1. Pachinko by Min Jin Lee: 🌟🌟🌟🌟🌟 (Okay, I lied — this one is first because it was definitely best.)
  2. And Then There Were None by Agatha Christie: 🌟🌟🌟🌟 (guys, why is this my first Christie? What have I been doing with my life? Ugh. Seriously, though — which of hers should I read next?)
  3. Siracusa by Delia Ephron: 🌟🌟🌟.5
  4. Looking for Alaska by John Green: 🌟🌟🌟
  5. The Immortalists by Chloe Benjamin: 🌟🌟🌟.5
  6. Paris for One by Jojo Moyes: 🌟🌟
  7. Tell the Wolves I’m Home by Carol Rifka Brunt: 🌟🌟🌟🌟🌟 (A very, very close second to Pachinko and probably the best coming-of-age novel I’ve ever read.)
  8. The Stowaway by Laurie Gwen Shapiro: 🌟🌟🌟

Like I said — not a stellar month, but it was pretty darn good! To be clear, I generally really like about 90% of what I read, so 3-star reviews are books I’d consider “good” but not “great”.

Anyway . . . February reading goals. This month is short, and I’m traveling to my parents’ place for a long weekend (translation: I won’t get a damn thing read for 4 days), so I’m not being overly ambitious. That being said, I have already read two of the books in this stack, so maybe I’ll surprise myself?

  1. Birds of Wonder by Cynthia Robinson. I won this title in an Instagram giveaway in exchange for a review. I finished the book in two days and will post my thoughts on it soon. Stay tuned!
  2. Big Little Lies by Liane Moriarty. This one has been sitting on my shelf for YEARS and I finally picked it up this week. I’m all but done with it, and sad to see it come to an end. Guys, this is one of the best gossipy dramas I’ve ever read. Why did I wait so long to read this book? WHY?!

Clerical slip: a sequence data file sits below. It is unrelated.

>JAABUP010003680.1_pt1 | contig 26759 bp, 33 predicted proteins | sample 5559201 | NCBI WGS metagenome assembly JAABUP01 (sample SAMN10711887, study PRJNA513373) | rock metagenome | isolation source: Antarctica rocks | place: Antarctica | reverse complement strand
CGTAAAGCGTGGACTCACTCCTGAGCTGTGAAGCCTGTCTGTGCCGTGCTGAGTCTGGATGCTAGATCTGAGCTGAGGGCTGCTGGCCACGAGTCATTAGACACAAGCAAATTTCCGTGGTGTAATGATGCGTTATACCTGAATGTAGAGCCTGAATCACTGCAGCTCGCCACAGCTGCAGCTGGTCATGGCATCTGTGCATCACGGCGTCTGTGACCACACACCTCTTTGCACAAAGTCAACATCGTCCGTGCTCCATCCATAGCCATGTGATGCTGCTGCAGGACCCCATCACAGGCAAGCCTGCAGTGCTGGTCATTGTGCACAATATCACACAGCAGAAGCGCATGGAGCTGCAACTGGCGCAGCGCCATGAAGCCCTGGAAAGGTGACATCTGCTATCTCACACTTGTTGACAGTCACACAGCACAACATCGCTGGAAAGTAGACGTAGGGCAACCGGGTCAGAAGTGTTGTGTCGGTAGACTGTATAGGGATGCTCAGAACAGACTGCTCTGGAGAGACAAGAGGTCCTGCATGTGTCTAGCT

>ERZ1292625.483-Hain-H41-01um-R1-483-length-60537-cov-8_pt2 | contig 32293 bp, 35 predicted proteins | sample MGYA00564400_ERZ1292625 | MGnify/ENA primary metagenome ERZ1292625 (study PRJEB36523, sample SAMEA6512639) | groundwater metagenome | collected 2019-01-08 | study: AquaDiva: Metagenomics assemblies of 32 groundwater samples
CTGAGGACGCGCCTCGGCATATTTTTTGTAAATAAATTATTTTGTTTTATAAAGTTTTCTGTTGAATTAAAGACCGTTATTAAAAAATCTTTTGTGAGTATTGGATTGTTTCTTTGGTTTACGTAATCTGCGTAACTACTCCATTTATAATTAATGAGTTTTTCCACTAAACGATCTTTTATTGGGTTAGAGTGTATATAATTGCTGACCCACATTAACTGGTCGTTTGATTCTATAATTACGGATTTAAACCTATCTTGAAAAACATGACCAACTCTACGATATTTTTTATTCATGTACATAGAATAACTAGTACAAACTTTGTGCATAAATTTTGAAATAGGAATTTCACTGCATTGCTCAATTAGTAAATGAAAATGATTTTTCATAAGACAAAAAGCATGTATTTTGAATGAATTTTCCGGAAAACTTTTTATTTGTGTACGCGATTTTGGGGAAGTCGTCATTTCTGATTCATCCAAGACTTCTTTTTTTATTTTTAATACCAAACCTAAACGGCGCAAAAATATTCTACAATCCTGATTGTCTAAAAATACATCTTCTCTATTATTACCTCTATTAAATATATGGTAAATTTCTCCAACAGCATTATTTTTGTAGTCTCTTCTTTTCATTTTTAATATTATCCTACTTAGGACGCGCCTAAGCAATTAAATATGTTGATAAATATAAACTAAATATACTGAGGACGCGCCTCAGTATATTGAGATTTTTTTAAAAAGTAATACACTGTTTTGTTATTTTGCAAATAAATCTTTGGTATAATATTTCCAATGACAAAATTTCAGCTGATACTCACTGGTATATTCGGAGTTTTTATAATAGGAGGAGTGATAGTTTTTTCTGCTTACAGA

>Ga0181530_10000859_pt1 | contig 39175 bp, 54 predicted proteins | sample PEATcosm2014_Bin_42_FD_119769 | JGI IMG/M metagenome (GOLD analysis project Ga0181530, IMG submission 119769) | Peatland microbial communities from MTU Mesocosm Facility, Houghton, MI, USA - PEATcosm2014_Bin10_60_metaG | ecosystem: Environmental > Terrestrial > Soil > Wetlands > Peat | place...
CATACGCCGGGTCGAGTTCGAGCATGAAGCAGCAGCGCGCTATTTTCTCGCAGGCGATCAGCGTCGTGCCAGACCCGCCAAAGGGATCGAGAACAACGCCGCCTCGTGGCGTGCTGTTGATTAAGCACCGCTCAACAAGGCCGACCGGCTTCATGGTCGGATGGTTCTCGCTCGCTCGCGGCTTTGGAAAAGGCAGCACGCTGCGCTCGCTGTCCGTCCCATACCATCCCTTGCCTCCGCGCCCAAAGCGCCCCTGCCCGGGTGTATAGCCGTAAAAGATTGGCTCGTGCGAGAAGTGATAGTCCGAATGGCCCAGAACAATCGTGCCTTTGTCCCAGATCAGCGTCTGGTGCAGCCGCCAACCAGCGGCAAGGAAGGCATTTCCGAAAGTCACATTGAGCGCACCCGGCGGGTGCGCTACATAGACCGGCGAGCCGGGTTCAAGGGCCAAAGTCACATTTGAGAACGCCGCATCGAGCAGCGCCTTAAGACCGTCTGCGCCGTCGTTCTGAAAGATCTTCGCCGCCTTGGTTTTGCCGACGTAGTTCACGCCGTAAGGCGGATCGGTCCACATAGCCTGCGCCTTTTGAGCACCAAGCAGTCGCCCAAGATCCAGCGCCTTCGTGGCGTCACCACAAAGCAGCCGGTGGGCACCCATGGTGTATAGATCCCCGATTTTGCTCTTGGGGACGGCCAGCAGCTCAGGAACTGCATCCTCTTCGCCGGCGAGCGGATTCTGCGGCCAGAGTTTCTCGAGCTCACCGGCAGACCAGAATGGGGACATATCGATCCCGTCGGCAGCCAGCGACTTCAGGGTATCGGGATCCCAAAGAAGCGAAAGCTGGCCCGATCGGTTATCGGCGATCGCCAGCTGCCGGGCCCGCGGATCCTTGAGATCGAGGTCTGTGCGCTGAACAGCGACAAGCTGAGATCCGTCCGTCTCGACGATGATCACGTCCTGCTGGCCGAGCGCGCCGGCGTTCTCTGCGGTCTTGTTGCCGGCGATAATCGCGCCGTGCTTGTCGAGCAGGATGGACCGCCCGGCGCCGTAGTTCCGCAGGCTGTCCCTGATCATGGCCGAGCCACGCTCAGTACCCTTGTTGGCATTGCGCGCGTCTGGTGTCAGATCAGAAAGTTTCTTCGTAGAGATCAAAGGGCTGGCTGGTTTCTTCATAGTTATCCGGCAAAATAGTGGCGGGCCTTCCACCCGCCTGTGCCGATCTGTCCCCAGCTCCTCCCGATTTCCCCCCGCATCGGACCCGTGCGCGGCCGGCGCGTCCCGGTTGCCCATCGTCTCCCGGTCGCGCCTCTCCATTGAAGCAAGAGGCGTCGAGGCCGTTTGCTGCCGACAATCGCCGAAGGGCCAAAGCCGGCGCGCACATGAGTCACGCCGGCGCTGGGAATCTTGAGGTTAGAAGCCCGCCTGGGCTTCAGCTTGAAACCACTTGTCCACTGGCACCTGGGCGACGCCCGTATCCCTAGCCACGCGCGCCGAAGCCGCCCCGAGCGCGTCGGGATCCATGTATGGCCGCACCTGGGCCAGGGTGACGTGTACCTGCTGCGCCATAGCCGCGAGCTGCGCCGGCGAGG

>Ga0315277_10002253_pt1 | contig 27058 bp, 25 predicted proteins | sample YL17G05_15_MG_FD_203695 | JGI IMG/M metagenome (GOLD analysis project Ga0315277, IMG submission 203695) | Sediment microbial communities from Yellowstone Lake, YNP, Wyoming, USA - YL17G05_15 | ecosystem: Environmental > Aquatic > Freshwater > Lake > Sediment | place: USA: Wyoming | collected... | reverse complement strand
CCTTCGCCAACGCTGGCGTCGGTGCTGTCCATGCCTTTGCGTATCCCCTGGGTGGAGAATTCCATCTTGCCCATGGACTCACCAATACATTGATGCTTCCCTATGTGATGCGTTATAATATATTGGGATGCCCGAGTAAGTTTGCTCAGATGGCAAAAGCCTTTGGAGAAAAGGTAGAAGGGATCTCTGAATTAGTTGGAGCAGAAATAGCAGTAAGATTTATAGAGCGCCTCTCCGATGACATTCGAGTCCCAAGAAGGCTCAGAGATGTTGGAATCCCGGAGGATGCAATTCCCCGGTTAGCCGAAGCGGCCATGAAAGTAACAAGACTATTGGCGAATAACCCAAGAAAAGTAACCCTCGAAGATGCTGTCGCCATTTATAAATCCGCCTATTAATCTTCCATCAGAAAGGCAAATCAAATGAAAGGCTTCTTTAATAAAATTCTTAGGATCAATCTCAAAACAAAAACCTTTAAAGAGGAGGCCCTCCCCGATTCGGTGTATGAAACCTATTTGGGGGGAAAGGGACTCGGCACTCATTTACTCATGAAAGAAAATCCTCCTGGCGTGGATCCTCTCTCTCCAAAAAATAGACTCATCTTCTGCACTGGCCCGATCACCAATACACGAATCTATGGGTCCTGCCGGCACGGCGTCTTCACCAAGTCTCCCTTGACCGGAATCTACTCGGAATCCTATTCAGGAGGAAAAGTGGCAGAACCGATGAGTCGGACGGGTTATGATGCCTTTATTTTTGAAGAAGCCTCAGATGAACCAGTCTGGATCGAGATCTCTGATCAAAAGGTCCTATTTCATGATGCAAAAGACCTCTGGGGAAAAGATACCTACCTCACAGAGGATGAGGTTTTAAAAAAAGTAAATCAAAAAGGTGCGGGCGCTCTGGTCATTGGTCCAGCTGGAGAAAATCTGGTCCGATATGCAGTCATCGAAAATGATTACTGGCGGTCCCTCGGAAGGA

3. Dark Matter by Blake Crouch. I haven’t read too far into the synopsis, but this one has been all over Litsy for a while and I figured I’d better give it a go.
  4. The Room on Rue Amelie by Kristen Harmel. Another giveaway win, this book is slated to release in March.
  5. The Secret History by Donna Tartt. I bought this in 2015, when I first joined Book of the Month Club. Good gravy, my shelves have gotten out of control.
  6. Still Life by Louise Penny. This one I’m blaming on the Bookstagram community — it’s the first in a mystery series set in a fictional town called “Three Pines” and that’s about all I know, other than the fact that everyone and their mother seems to love it.

What are you reading this month? Tell me about it — or if you’ve read any of these titles, let me know what you thought!